Let’s face it: We never want to see ads on the websites we visit. Oh, and we also want the website’s content to be completely free. These two demands pose a significant problem for content providers who wouldn’t mind actually generating revenue for the content they provide. This problem is amplified by how easy it is for website visitors to install ad blockers. Just a quick trip to an ad blocker’s site, such as Adblock Plus (ABP), a click of an install button, and that’s it. No more ads.
Let’s get at the heart of the matter: Is ad-driven, free content a failed model? If people can’t be motivated to allow ads on sites they trust, what is the solution?
A somewhat surprising player in the game has come up with some fairly reasonable ways of keeping this model alive: Adblock Plus.
That’s right, the same company that makes it incredibly easy to block ad content is making quite an effort to retain the current ad-driven model. While I think this is healthy for Internet content overall, I doubt that sheer altruism toward content providers is ABP’s main motivating factor. The method by which ABP determines which ads are served and which sites can serve them is a key factor in their ability to generate revenue.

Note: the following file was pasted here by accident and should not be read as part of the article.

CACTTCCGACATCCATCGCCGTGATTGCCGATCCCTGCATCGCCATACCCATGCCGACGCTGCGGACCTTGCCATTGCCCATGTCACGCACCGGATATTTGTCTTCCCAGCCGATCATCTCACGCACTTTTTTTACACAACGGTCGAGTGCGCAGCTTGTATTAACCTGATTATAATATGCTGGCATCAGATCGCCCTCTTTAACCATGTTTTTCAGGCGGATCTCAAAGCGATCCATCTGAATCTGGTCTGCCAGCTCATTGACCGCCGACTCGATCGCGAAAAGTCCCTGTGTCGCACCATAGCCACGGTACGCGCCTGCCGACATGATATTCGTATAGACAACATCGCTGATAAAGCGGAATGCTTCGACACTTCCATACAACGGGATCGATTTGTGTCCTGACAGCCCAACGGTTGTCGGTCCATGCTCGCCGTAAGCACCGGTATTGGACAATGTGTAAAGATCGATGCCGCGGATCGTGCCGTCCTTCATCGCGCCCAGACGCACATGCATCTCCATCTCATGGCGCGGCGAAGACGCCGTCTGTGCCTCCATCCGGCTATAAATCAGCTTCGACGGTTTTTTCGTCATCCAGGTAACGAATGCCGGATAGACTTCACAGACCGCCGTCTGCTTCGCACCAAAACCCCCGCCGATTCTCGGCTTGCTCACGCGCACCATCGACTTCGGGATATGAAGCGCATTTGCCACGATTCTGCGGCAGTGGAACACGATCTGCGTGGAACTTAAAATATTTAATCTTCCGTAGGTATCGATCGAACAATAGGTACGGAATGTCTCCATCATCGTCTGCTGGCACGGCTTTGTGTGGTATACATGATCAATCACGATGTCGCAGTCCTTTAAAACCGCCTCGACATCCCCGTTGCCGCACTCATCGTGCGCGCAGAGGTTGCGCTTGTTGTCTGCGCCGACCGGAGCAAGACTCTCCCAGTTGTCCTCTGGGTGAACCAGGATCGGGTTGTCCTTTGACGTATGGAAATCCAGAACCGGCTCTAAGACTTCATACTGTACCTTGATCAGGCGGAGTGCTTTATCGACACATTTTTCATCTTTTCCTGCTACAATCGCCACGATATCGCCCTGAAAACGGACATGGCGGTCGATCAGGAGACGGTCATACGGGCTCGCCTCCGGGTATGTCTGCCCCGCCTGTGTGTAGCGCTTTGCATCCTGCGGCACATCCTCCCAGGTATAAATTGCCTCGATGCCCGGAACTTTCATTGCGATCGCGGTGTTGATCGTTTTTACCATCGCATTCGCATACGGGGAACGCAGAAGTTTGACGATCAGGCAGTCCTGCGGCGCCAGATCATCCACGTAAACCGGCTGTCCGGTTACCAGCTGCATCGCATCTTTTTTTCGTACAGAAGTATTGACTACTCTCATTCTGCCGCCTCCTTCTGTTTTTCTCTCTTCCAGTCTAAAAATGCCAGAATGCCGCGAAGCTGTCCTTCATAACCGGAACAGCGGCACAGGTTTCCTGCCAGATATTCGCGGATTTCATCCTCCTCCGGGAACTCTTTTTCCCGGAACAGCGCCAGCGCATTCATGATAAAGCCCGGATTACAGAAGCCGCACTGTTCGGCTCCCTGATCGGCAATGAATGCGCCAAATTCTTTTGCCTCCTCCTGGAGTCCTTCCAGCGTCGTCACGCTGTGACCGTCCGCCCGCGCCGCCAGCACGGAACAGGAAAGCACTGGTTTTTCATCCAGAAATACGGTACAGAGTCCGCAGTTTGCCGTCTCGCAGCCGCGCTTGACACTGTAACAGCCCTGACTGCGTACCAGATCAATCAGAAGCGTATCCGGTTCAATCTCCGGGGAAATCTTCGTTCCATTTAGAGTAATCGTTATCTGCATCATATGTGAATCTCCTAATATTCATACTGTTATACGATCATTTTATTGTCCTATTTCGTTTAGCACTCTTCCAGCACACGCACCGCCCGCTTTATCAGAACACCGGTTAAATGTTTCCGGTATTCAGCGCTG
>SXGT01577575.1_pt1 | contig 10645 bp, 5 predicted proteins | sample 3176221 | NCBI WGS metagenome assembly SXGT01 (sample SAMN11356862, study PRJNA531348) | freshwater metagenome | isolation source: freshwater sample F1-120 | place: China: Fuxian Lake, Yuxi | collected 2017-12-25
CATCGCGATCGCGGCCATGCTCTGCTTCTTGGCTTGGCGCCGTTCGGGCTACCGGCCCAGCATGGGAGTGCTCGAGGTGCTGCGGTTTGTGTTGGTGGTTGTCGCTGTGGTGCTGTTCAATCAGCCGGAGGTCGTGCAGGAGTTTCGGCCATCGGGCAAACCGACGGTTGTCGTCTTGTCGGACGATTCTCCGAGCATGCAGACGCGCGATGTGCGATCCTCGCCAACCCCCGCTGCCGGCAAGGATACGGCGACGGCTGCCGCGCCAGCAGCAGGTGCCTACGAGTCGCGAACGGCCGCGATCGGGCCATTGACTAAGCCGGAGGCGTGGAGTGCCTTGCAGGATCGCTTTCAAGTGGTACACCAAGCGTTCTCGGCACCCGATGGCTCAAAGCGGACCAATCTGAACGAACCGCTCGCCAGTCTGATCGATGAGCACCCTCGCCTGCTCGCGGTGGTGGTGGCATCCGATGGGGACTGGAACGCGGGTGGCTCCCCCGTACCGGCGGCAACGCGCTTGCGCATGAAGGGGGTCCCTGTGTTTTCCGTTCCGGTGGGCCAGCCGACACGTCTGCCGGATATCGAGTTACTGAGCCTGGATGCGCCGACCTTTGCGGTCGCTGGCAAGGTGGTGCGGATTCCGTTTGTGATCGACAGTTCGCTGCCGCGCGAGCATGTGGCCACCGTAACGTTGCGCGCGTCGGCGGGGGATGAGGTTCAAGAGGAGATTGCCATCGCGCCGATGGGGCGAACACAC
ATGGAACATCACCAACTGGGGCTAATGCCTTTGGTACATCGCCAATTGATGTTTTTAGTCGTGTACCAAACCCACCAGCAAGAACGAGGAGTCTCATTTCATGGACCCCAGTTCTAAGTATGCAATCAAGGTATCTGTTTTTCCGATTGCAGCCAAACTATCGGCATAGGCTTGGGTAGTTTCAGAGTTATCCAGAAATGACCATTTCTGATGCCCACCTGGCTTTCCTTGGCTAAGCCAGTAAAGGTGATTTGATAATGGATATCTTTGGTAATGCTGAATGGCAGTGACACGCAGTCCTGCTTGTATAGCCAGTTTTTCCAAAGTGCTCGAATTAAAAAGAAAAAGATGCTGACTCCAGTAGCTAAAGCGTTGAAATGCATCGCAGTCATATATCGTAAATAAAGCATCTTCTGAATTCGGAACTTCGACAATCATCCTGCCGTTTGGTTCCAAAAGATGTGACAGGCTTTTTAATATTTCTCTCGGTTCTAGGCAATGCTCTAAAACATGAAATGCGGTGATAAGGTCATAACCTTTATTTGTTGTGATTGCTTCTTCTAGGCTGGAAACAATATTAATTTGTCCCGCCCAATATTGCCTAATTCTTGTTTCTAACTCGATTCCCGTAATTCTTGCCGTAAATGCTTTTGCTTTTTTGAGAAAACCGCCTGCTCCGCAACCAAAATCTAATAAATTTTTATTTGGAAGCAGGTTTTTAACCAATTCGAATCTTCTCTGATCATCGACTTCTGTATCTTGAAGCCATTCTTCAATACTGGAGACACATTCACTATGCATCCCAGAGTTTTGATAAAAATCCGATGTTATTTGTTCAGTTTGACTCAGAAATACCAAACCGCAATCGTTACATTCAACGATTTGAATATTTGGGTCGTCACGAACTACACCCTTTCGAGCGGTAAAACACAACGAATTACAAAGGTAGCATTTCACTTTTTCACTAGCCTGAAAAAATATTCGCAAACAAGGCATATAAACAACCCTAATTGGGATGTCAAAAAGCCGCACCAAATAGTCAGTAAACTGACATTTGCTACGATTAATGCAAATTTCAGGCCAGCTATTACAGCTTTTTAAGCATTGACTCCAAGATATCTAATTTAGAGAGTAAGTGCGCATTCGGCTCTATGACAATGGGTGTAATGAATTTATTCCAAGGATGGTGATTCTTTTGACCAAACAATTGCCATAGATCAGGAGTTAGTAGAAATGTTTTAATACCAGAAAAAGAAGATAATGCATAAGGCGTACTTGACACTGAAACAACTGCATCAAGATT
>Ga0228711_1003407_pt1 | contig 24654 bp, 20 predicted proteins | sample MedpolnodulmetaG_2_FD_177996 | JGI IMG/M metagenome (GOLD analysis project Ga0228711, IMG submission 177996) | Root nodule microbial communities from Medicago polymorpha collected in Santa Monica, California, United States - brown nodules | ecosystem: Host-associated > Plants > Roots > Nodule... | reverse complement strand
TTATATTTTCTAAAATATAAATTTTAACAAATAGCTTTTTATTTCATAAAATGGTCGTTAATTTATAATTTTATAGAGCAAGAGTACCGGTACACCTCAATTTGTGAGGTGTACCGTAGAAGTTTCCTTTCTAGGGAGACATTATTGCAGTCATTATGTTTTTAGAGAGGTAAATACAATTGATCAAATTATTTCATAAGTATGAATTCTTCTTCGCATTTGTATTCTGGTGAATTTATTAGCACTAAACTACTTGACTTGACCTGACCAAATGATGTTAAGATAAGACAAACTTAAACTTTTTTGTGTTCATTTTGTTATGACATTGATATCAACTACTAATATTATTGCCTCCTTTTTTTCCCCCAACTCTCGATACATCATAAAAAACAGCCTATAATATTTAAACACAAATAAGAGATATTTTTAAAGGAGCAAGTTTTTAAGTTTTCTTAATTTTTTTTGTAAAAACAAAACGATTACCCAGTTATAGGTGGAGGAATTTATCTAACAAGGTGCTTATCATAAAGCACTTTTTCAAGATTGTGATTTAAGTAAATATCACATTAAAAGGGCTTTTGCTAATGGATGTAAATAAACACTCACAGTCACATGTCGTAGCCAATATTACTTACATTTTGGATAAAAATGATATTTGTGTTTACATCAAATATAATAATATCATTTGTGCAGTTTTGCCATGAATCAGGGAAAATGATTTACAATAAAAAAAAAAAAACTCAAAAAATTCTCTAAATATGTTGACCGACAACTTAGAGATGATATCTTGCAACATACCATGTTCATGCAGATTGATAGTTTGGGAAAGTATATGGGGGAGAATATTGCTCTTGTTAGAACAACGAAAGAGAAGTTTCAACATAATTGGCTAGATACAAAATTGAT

Since 2011, ABP has maintained a whitelist of websites they allow to serve ads, even to users running the ABP browser extension. The problems are that it is a time-consuming process for a website to be whitelist-approved and that ABP’s whitelist criteria are fairly strict. Also, larger websites are required to pay a fee to be whitelisted.
Recently, ABP has tried to improve on this model by implementing changes to the way acceptable ads are chosen. These changes are in the form of an ad marketplace. Publishers can now choose from preapproved ads in the marketplace to serve on their sites. This does not require the site to be whitelisted by ABP.
This convenience comes at a price for publishers, however. The acceptable ads from the marketplace have the potential to be less valuable than ads they may have chosen on their own. Also, publishers will keep only 80 percent of the ad revenue from ads from the marketplace. The other 20 percent goes to various other entities responsible for serving the ads, including 6 percent of the revenue going right back to ABP.
One could argue that it seems a little dubious that ABP is essentially creating a problem and then offering a solution for a fee. One might also argue, however, that publishers are getting value out of the cost of serving ABP-approved marketplace ads – 80 percent of unblocked ad revenue is certainly better than 0 percent revenue from blocked ads. Either way, if not for ABP, there would be plenty of other ad-blocking options for people to choose from, many of which would not offer a solution for publishers to still make ad revenue.
The ad marketplace launched in the fourth quarter of 2016, so time will tell whether this strategy will find a good balance between publisher income and a level of comfort with the visitors to their sites when it comes to ads. I, for one, hope it works. Ad-driven, free content has proved to be a great way to ensure quality content that we all seek on the web.